by Ed Wilkinson
At the diocesan observance of World Communication Day, a local pastor and a publisher had some interesting things to say about how the new social media impacts parish life.
For instance, the parish bulletin, a staple in every parish on Sunday, now can be found online. Joe Luedtke, president of the E-giving division of Liturgical Publications, says his firm handles about 500 parish bulletins across the country. A recent phenomenon, he says, is the amount of on-line hits for parish bulletins from parishioners who relocate for the winter months.
“They still want to keep up with the photos of parish activities as well as the baptisms and funerals,” explains Luedtke.
Msgr. Sean Ogle, pastor of Our Lady of Mount Carmel parish, Astoria, points out that his parish bulletin is on-line before it is on paper. His parish also has several Facebook pages and a YouTube channel for the parish to serve the five different language groups in his parish.
Msgr. Ogle says that his parish also uses its website for on-line giving. Some parishioners have told him they do all their financial transactions on-line.
After eight months of offering that option, 37 donors have opted to use electronic giving. And defying the myth that only the young use computers, he points out that 75% of those who have chosen to do so are over the age of 50.
Electronic registration to the parish is another option that web users can access.
“You presume the younger generation is using the computer,” said Msgr. Ogle. “Even if they are not participating (in the parish), we’re saying to them, ‘we’re playing in your ballpark’.”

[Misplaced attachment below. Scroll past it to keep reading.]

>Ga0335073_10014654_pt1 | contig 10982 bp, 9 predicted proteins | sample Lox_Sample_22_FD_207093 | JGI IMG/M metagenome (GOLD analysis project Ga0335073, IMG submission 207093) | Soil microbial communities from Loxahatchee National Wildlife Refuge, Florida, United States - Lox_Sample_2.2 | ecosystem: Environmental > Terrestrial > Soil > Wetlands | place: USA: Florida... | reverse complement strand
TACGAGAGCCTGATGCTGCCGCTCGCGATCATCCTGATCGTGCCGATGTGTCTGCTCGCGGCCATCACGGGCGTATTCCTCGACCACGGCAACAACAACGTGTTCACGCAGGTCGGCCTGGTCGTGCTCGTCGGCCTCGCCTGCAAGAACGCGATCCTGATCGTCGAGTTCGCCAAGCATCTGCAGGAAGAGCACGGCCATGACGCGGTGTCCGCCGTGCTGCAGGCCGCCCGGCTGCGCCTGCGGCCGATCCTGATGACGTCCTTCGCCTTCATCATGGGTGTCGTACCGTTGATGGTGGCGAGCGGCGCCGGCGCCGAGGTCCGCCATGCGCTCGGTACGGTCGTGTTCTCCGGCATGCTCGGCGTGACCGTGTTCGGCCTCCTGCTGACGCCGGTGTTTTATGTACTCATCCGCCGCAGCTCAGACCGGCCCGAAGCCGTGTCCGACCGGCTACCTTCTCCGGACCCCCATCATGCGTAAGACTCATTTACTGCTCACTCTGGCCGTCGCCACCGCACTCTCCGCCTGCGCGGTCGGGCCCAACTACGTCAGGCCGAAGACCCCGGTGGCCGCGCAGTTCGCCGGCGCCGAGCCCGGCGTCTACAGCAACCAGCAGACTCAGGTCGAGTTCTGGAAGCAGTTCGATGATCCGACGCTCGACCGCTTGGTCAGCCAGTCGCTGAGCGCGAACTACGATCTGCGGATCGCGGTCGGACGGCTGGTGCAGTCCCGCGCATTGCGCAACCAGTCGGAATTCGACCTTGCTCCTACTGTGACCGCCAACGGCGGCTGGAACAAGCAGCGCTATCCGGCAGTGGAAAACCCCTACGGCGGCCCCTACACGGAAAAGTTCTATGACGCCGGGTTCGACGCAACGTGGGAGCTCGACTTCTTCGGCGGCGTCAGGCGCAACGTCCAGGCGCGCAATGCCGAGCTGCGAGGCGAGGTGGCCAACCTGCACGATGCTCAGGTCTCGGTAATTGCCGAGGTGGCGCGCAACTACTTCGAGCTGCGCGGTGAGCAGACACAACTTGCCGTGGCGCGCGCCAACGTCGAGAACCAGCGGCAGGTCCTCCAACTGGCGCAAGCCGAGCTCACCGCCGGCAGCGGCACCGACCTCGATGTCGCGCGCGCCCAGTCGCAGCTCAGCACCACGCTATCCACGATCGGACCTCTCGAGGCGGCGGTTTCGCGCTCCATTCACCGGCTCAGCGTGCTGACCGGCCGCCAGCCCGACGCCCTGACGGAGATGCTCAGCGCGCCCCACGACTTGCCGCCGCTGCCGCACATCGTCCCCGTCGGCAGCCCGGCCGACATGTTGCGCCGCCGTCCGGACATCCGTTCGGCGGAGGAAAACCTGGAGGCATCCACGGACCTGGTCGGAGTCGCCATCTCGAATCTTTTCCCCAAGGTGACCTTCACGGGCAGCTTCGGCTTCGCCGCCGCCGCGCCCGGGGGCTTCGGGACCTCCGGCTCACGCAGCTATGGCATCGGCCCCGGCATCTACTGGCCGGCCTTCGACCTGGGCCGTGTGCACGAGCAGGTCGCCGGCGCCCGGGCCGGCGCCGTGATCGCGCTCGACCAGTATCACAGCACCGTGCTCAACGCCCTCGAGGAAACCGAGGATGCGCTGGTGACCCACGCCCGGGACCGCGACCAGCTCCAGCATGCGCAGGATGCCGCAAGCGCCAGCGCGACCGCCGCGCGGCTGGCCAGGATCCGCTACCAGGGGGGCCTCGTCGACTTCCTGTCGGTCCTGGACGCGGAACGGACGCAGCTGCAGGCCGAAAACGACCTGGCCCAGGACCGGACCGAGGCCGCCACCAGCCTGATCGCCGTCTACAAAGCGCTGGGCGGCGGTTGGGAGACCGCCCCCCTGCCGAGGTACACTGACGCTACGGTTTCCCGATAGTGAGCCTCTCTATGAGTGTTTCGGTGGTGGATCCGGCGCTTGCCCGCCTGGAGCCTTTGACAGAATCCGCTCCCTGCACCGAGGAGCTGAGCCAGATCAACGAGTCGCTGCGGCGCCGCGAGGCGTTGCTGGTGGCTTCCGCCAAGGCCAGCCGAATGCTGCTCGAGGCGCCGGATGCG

Leudtke agreed, saying that “the bottom line is the next generation is growing up on-line. It’s a completely different generation.” He explained that his teenage son hasn’t had a lesson in penmanship in years and probably will never need to use a pen or pencil to transmit his thoughts.
Both panelists agreed that websites also offer a chance for parishioners to speak back and to engage in dialogue. But each offered caveats.
Msgr. Ogle admitted that he does not tweet because “context is a big part of we communicate.” He didn’t think that nuances could be transmitted in the limited number of characters allowed by Twitter.
He also warned that immediacy isn’t always the best way to respond. “Know whom you are talking to and be careful what you say before you tweet or blog,” he said. “You should also avoid negativity but at the same time you must make the critical comments that need to be made.”
Luedtke felt it was important that respondents always identify themselves so that the conversations can remain civil and honest. “Otherwise it’s too easy to make comments without ramifications,” he said.
“The bottom line is that we have a long way to go before we’re using all this properly,” said Luedtke.